I had some friends visiting me from Delhi last weekend, actually the friends of the family. It was their first visit to Mumbai and as a true Mumbaikar, I was proud to show the city I grew up in. (The Shiv Sena should be proud of me). So I hired a Toyota Qualis and off we went to see Mumbai.
“Mumbai main dekhne layak kya hai?” (What’s there to see in Mumbai?) My guest asked me
The question me and the Qualis driver who lived in Mumbai for last 28 years could not answer. Every Mumbaikar is proud of Mumbai, be it the unique culture, the fast life, Bollywood or the never say die spirit of Mumbai, we are always proud of Mumbai but we never go sightseeing in Mumbai. The only time, I went sight seeing was when I was in school for the annual picnic. Then too, it was the usual Goregon Picnic spot and Chota Kashmir.
Come to think of Chota Kashmir, it was once the hot spot for Hindi and Marathi movies song picturization. The hero heroine dancing between rows and rows of flower and surprisingly the only occupant of the park. The park had everything that the songs wanted, beautiful and surprisingly cheap.
Coming back to my guest, what does one show a first timer in Mumbai? The Mumbadevi temple, after all the goddess gave the city its name. The Siddhivinayak temple, the The Jijamata Udhyan or what we call the zoo, or Walkeshwar. No these people are not interested in the temples. They want something unique to Mumbai. One of them wanted to see the bollywood stars. Yes! Bollywood and the fascination of Indians with them.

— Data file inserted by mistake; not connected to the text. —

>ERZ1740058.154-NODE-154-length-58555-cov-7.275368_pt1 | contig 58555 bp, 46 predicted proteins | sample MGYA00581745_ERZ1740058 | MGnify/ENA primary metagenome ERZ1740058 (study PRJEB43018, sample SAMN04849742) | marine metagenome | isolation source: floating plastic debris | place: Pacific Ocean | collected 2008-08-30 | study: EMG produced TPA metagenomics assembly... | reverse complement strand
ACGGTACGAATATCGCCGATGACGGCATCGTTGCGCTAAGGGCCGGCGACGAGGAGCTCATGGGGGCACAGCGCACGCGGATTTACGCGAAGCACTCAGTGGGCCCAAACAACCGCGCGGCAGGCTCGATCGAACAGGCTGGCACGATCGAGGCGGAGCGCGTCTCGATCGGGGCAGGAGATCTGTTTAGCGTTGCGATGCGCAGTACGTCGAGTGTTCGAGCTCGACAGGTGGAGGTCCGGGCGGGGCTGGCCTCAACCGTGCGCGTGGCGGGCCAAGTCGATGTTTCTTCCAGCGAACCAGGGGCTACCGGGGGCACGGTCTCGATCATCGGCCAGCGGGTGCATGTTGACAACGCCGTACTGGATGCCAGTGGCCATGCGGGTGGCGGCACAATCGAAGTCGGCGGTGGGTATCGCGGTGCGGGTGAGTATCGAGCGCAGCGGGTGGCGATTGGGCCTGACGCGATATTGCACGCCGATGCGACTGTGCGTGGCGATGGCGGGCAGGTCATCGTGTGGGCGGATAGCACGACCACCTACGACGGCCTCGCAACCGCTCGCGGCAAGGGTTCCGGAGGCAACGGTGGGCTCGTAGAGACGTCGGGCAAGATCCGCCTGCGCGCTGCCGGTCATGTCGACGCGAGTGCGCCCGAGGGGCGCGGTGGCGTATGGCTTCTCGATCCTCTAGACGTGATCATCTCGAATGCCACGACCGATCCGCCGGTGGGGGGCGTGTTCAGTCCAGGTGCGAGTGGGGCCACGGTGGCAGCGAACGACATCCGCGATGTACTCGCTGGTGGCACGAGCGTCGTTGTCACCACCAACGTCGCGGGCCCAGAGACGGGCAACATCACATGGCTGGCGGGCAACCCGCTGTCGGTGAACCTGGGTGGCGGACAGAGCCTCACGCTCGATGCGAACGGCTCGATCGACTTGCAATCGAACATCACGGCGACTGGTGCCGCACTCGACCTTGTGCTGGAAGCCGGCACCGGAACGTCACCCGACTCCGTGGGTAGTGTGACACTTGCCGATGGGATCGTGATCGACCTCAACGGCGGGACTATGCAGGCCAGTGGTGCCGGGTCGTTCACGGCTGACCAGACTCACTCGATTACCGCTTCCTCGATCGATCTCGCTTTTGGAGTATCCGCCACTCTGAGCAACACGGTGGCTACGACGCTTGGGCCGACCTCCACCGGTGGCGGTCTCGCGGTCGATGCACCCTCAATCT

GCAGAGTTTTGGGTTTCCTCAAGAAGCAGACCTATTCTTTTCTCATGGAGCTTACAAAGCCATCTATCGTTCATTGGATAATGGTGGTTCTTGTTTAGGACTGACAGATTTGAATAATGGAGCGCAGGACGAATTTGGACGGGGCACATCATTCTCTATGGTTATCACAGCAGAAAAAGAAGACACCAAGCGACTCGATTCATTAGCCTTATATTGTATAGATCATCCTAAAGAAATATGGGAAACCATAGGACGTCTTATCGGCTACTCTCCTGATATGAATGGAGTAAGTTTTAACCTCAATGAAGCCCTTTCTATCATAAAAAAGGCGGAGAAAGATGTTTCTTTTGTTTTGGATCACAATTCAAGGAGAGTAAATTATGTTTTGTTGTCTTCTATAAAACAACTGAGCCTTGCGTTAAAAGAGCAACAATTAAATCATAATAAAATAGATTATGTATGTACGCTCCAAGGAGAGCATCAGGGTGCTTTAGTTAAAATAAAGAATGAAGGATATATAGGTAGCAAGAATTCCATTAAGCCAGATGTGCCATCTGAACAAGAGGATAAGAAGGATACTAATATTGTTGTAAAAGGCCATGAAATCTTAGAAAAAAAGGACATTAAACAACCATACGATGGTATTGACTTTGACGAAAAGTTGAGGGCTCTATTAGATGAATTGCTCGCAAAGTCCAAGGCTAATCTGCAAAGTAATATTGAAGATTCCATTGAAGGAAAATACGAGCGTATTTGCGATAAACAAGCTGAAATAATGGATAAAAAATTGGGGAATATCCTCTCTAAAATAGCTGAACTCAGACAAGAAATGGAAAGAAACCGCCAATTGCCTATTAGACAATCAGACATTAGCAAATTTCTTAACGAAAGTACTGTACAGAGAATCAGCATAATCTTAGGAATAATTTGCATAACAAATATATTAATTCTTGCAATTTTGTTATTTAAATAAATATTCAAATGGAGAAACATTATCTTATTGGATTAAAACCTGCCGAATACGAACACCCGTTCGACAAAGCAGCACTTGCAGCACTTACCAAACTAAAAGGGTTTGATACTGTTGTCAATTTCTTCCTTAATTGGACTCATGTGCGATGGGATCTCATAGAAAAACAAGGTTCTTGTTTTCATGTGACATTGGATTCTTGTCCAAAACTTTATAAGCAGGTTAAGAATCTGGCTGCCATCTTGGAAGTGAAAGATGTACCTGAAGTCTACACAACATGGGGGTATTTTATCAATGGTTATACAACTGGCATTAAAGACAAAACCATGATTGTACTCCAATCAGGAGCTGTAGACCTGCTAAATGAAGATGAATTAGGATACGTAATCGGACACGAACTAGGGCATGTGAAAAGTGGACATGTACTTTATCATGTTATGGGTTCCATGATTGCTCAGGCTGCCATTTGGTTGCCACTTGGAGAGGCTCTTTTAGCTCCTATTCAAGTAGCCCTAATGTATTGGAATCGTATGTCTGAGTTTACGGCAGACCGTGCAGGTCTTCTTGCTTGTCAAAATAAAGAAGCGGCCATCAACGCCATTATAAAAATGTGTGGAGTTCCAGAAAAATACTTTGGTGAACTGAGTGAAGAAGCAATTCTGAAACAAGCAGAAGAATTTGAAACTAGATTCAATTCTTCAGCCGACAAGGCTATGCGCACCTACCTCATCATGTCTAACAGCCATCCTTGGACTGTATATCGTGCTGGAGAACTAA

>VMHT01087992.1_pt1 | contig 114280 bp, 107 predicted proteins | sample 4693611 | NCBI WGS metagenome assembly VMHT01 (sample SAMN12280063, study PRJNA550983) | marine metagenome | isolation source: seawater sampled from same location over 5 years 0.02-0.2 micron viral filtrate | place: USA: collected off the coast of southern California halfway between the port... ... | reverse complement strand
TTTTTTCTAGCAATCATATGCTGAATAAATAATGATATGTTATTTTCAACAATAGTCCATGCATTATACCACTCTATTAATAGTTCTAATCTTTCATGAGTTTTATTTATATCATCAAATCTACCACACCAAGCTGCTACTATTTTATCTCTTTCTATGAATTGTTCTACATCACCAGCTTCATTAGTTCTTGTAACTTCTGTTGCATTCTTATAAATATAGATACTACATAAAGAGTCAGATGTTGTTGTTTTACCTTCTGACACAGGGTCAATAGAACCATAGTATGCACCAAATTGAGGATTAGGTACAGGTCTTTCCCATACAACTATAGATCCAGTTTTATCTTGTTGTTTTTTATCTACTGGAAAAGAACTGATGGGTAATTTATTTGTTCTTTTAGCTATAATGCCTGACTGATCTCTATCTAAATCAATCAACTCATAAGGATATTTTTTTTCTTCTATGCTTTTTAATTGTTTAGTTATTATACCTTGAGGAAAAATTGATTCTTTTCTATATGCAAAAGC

The Actors and actresses and the cricketers are the only one who matter in India. So when people come to Mumbai, they want to see the actors. Are these actors/actresses exactly the way seen on the big screen, glamorous and beautiful. I guess they are. After all its their job. I actually did not disappoint him that much. I showed him Amitabh Bachchan’s and Shahrukh Khan’s bungalow. Its a different matter that I showed the bungalows from outside through the window of a car that was traveling at 30-40Kms/hour. But in my defense, Mumbai does not have time, its running and you squeeze in happiness in the time you have. So if you are in Mumbai, do as the Mumbaikars do, you run.
So coming back to my guest again what is there to see in Mumbai. A couple of months back, I visited Delhi and it has these big ancient buildings built from long time back. They can always show the Red Fort and the Qutub Minar but I do not have much to show in Mumbai or do I?
I always have the reliable “Gateway of India” So after visiting the Juhu Chowpathy and Bandra bandstand, I finally made to the “Gateway of India” in the evening. To tell the truth, I myself saw Gateway of India when I was quite old. My parents did take me to see the Gateway many years back but I do not remember it. The best thing about Gateway is that it represents Mumbai. No other monument even comes close to represent Mumbai although it was built by the British and even though the “Mee Mumbaikar” brigade haven’t objected about it, there is nothing remotely to do with the Maharahstrian culture or history.